CIOs Move From Cost Center to Innovation Hub
SPONSORED BY NUTANIX
A global survey of the CIO and CTO community shows the transformative role tech leaders play in the modern enterprise.
Business technology leaders have stepped out of the shadows of being a cost center and into the spotlight as key change agents. The 2019 Harvey Nash KPMG CIO Survey reveals that technology leaders are better placed in the ranks of their organizations than ever before.
The adoption of next generation technology by major enterprises has enabled CIOs and CTOs to become some of the most crucial members of the senior leadership team, the global survey of 3,645 COs finds. And the next round of technology adoption will increase the responsibilities and demands on CIOs. As a result, the survey finds that investment in technology is increasing.
Over half of respondents to the survey reported an increase in their technology budget—the largest increase since 2010, the start of a much-needed economic recovery following the credit crisis of 2008. This budget increase is being spent not only on technology, but also tech talent, with 51% of CIOs stating they expect to increase the headcount of their IT teams.
With more budget and more technologists, CIOs and CTOs are planning on developing and deploying automation technologies to reduce business costs. The survey found that most expect their organizations to reduce their headcount by 10% over the next five years thanks to automation and artificial intelligence (AI).
“There is real value in being able to change the careerpaths of people as a result of changing technology. Because of RPA, one of our master data team is now leading the automation team, and that is an exciting career change,” says Dominic Howson, CIO of Hovis, a major bread-making business in the UK. Howson is among a rising number of CIOs using automation to improve business processes.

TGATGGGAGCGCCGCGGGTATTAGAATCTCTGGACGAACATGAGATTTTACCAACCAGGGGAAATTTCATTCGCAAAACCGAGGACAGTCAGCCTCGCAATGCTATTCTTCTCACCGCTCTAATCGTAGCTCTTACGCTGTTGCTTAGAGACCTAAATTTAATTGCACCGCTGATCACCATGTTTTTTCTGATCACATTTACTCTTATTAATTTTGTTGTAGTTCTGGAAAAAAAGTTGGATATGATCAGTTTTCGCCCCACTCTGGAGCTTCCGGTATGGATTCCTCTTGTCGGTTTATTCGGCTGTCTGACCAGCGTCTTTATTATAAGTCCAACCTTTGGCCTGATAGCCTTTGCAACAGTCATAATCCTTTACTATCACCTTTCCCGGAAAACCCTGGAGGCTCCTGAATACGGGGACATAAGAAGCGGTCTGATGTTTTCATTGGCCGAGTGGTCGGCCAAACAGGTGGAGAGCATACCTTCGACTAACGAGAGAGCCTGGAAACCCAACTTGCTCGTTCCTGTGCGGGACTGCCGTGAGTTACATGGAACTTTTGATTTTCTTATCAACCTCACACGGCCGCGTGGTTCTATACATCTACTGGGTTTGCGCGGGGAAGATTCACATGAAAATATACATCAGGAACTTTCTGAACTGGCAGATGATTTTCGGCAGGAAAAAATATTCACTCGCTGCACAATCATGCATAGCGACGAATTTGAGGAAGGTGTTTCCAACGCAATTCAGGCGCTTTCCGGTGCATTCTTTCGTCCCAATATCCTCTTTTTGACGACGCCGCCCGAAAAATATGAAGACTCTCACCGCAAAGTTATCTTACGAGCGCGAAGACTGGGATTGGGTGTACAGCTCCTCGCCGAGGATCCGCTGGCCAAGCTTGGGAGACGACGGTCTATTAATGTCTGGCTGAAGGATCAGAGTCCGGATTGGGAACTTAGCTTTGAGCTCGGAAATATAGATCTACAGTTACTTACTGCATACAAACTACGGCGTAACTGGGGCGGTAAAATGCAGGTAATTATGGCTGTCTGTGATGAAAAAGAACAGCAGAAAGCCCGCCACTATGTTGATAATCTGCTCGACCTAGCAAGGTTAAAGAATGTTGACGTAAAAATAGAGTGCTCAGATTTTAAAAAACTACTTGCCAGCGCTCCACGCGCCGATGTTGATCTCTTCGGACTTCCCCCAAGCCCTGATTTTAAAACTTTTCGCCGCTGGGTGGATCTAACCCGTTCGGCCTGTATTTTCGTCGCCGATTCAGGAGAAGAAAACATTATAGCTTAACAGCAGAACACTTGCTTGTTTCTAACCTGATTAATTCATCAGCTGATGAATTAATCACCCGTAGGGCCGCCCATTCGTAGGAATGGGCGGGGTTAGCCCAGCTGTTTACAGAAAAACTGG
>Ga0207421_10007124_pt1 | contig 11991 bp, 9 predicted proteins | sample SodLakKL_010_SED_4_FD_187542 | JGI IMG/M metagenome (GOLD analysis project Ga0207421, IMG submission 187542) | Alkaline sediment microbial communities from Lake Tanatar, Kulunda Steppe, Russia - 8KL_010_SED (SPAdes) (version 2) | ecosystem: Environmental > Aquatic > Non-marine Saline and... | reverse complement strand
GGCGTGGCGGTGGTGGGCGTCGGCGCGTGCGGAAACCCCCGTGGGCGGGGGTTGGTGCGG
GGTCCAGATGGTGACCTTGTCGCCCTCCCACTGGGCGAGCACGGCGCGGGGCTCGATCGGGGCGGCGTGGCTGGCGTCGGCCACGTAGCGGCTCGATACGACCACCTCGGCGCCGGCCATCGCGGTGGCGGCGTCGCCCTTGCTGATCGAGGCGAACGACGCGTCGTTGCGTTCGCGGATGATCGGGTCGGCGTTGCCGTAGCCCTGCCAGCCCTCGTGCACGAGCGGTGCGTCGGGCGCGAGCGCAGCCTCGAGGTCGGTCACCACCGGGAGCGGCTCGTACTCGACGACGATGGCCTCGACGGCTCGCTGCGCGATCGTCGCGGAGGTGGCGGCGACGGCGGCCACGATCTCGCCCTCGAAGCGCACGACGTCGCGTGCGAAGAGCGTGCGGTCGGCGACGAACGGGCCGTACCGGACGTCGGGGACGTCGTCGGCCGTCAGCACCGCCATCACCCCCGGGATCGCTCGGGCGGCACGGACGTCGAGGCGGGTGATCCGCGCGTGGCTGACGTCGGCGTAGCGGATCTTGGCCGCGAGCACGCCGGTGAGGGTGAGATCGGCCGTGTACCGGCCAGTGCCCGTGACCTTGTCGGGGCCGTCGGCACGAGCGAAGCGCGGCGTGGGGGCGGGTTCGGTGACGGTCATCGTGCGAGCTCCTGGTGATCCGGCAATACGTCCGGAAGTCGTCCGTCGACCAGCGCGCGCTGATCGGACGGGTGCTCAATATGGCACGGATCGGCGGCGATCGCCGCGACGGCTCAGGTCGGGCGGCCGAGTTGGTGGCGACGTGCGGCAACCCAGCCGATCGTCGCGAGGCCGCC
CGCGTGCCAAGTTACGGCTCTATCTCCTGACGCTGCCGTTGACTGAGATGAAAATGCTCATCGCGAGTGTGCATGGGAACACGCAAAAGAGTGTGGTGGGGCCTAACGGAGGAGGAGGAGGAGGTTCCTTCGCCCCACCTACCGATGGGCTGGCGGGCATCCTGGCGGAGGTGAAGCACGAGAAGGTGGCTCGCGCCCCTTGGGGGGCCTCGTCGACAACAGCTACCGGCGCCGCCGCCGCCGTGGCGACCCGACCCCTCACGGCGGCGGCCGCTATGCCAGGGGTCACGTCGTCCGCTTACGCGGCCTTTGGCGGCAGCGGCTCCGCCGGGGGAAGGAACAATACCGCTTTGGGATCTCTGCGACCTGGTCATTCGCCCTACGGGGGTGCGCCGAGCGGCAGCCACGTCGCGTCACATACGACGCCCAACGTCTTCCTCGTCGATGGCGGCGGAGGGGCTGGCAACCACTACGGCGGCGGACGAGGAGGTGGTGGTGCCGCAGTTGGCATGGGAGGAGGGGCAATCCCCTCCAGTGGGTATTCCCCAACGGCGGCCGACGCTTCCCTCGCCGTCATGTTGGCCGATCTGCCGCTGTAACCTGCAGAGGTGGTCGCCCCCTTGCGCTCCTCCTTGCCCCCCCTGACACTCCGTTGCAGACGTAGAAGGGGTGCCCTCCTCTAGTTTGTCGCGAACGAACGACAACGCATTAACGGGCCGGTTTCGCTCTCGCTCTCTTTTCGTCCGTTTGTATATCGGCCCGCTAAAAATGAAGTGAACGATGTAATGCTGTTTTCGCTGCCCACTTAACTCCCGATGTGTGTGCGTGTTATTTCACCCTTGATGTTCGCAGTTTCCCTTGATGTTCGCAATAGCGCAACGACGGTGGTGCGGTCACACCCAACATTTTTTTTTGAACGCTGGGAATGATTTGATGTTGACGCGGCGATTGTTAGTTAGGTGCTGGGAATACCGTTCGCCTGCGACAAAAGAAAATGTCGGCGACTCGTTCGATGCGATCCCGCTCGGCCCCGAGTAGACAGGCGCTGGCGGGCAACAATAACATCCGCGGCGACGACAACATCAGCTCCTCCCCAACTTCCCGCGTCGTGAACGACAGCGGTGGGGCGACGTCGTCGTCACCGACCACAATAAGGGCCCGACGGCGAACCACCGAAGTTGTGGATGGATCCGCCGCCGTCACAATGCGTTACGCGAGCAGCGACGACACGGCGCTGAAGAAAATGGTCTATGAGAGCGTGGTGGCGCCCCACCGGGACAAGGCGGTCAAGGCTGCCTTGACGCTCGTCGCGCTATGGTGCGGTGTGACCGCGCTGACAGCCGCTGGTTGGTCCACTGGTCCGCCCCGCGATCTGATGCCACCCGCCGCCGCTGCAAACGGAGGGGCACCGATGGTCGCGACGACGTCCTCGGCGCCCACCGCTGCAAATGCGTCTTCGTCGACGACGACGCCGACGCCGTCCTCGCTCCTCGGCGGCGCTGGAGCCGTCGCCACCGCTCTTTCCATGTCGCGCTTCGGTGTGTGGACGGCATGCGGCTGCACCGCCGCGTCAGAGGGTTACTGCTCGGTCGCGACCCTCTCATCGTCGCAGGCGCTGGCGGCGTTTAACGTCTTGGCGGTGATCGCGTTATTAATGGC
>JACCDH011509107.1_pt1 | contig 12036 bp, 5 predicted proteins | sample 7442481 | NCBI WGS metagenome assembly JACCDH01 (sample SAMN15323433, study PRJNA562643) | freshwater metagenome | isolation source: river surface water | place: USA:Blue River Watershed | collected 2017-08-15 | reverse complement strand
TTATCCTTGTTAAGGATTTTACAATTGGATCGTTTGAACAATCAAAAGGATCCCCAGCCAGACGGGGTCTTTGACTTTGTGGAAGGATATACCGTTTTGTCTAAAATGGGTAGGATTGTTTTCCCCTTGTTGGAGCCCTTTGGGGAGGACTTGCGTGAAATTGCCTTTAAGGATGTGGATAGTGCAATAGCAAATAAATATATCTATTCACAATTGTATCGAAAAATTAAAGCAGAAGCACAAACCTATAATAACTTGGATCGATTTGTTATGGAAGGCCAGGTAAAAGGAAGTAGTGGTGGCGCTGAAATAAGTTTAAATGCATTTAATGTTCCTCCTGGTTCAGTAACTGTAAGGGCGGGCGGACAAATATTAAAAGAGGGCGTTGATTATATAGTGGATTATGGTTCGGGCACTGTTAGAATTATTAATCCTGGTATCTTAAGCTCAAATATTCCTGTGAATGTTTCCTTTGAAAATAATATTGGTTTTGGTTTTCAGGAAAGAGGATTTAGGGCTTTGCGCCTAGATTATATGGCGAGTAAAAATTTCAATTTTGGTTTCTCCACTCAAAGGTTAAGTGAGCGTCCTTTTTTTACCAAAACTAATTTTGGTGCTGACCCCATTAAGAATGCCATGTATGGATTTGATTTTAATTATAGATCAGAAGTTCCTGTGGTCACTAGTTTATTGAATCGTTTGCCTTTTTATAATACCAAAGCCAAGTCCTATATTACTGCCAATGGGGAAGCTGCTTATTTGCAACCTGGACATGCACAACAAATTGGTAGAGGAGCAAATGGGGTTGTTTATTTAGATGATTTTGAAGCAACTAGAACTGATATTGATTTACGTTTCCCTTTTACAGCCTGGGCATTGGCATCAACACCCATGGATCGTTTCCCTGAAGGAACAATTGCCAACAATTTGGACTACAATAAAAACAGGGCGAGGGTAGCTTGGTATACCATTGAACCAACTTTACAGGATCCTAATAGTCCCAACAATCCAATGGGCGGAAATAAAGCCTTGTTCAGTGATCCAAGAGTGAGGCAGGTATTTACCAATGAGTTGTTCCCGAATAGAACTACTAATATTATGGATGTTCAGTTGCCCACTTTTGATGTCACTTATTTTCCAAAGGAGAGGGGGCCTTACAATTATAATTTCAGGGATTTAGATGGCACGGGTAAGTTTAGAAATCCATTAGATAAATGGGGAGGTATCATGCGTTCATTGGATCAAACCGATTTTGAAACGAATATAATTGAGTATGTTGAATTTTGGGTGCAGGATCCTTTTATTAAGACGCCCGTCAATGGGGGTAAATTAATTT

The Asia Pacific region is expecting the most significant increase in technology budget in the next 12 months. CIOs in the region expect to invest their budget boost into innovation, with less than half of CIOs expecting their funds to go toward reducing business costs. CIOs tell the survey that 76% of CEOs want technology projects to “make money rather than save money”—an increase from the 58% of CIOs being given a revenue opportunity in last year’s survey.
Globally the survey finds 55% of CIOs are “expecting to be introducing major change” over the next three years. Just one year ago, only 39% of CIOs expected to be leading significant transformation. As a result, 44% of CIOs now report to the CEO, and 66% are on the main executive team.
“This is a clear sign that leadership in businesses across sectors recognize IT’s pivotal role, not just in keeping the business functioning, but in enabling business change,” says Steve Bates, Global Lead at the CIO Advisory Centre of Excellence at KPMG.
“The companies that are winning in the market are not asking IT to keep the lights on. The importance of technology in driving growth and reducing risk is fully recognized in the boardroom. But technology also needs to be in the hands of the people who create value, so the growth of business managed IT is an important development,” Bates says of the increasingly collaborative relationship between CIOs and line of business leaders in selecting and implementing cloud- based tools that deliver business change.